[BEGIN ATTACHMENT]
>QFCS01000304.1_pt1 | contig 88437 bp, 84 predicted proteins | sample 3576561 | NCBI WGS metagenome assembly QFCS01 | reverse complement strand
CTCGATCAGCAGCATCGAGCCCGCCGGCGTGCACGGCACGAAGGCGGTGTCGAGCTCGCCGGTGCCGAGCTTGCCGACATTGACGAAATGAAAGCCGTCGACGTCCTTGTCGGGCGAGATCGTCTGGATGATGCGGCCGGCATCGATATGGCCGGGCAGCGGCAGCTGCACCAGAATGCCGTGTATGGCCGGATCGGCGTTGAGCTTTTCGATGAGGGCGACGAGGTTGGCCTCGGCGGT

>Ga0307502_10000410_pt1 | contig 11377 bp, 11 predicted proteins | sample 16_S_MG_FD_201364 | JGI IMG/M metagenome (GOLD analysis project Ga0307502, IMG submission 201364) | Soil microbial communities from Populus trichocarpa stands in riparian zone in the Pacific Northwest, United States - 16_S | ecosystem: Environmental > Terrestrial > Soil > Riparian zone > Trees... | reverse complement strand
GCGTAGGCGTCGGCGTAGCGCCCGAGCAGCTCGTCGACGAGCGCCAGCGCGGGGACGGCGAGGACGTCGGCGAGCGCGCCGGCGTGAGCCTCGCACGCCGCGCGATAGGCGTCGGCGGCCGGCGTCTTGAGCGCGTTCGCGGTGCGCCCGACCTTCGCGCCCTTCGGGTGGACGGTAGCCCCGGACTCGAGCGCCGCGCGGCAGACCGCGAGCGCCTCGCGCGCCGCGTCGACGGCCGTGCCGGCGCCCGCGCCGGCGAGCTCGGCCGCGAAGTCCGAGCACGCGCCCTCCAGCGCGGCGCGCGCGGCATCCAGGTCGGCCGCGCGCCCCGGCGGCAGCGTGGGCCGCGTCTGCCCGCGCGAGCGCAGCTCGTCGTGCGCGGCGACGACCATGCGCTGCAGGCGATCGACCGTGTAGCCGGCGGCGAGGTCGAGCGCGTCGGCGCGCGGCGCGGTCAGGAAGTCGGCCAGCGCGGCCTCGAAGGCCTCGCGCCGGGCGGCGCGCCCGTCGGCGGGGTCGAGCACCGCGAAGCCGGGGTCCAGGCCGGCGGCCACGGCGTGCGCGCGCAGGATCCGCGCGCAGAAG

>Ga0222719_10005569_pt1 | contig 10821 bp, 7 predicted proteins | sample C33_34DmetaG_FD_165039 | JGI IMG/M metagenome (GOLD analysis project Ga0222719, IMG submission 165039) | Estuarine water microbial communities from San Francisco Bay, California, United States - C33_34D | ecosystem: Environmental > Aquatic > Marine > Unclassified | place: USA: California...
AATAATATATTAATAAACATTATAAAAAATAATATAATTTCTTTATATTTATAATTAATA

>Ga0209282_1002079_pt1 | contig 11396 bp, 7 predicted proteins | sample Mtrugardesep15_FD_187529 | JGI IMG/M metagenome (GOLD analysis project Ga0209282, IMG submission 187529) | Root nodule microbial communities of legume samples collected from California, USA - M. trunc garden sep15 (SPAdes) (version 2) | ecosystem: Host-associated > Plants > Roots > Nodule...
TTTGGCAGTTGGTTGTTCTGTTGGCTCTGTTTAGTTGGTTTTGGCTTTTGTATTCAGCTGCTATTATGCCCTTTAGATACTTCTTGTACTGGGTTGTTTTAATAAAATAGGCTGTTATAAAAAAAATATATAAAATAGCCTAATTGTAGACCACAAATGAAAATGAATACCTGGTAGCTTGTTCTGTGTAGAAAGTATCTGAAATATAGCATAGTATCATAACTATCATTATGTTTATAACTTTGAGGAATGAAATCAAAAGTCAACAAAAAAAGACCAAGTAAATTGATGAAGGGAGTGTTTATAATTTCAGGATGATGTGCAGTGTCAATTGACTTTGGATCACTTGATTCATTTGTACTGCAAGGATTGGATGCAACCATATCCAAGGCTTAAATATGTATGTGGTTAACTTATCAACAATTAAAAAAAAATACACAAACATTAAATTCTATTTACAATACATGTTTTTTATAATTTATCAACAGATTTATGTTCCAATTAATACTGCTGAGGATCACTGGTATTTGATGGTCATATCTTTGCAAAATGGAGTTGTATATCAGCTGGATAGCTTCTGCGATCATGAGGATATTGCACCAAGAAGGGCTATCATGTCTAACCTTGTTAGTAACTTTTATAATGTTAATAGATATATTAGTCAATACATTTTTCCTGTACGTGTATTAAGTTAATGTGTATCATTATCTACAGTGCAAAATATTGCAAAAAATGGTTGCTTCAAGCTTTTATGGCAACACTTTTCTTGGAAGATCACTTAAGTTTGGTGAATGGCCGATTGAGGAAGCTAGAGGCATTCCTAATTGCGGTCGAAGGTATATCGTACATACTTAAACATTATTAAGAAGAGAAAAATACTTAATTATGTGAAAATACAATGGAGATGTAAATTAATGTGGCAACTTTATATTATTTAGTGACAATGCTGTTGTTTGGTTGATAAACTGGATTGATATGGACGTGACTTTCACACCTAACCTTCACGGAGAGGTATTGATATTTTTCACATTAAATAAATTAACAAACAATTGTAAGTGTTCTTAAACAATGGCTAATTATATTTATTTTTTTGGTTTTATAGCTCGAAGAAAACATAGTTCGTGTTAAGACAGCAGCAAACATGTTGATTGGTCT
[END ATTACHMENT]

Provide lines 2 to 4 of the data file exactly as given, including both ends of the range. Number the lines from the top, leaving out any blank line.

CTCGATCAGCAGCATCGAGCCCGCCGGCGTGCACGGCACGAAGGCGGTGTCGAGCTCGCCGGTGCCGAGCTTGCCGACATTGACGAAATGAAAGCCGTCGACGTCCTTGTCGGGCGAGATCGTCTGGATGATGCGGCCGGCATCGATATGGCCGGGCAGCGGCAGCTGCACCAGAATGCCGTGTATGGCCGGATCGGCGTTGAGCTTTTCGATGAGGGCGACGAGGTTGGCCTCGGCGGT

>Ga0307502_10000410_pt1 | contig 11377 bp, 11 predicted proteins | sample 16_S_MG_FD_201364 | JGI IMG/M metagenome (GOLD analysis project Ga0307502, IMG submission 201364) | Soil microbial communities from Populus trichocarpa stands in riparian zone in the Pacific Northwest, United States - 16_S | ecosystem: Environmental > Terrestrial > Soil > Riparian zone > Trees... | reverse complement strand
GCGTAGGCGTCGGCGTAGCGCCCGAGCAGCTCGTCGACGAGCGCCAGCGCGGGGACGGCGAGGACGTCGGCGAGCGCGCCGGCGTGAGCCTCGCACGCCGCGCGATAGGCGTCGGCGGCCGGCGTCTTGAGCGCGTTCGCGGTGCGCCCGACCTTCGCGCCCTTCGGGTGGACGGTAGCCCCGGACTCGAGCGCCGCGCGGCAGACCGCGAGCGCCTCGCGCGCCGCGTCGACGGCCGTGCCGGCGCCCGCGCCGGCGAGCTCGGCCGCGAAGTCCGAGCACGCGCCCTCCAGCGCGGCGCGCGCGGCATCCAGGTCGGCCGCGCGCCCCGGCGGCAGCGTGGGCCGCGTCTGCCCGCGCGAGCGCAGCTCGTCGTGCGCGGCGACGACCATGCGCTGCAGGCGATCGACCGTGTAGCCGGCGGCGAGGTCGAGCGCGTCGGCGCGCGGCGCGGTCAGGAAGTCGGCCAGCGCGGCCTCGAAGGCCTCGCGCCGGGCGGCGCGCCCGTCGGCGGGGTCGAGCACCGCGAAGCCGGGGTCCAGGCCGGCGGCCACGGCGTGCGCGCGCAGGATCCGCGCGCAGAAG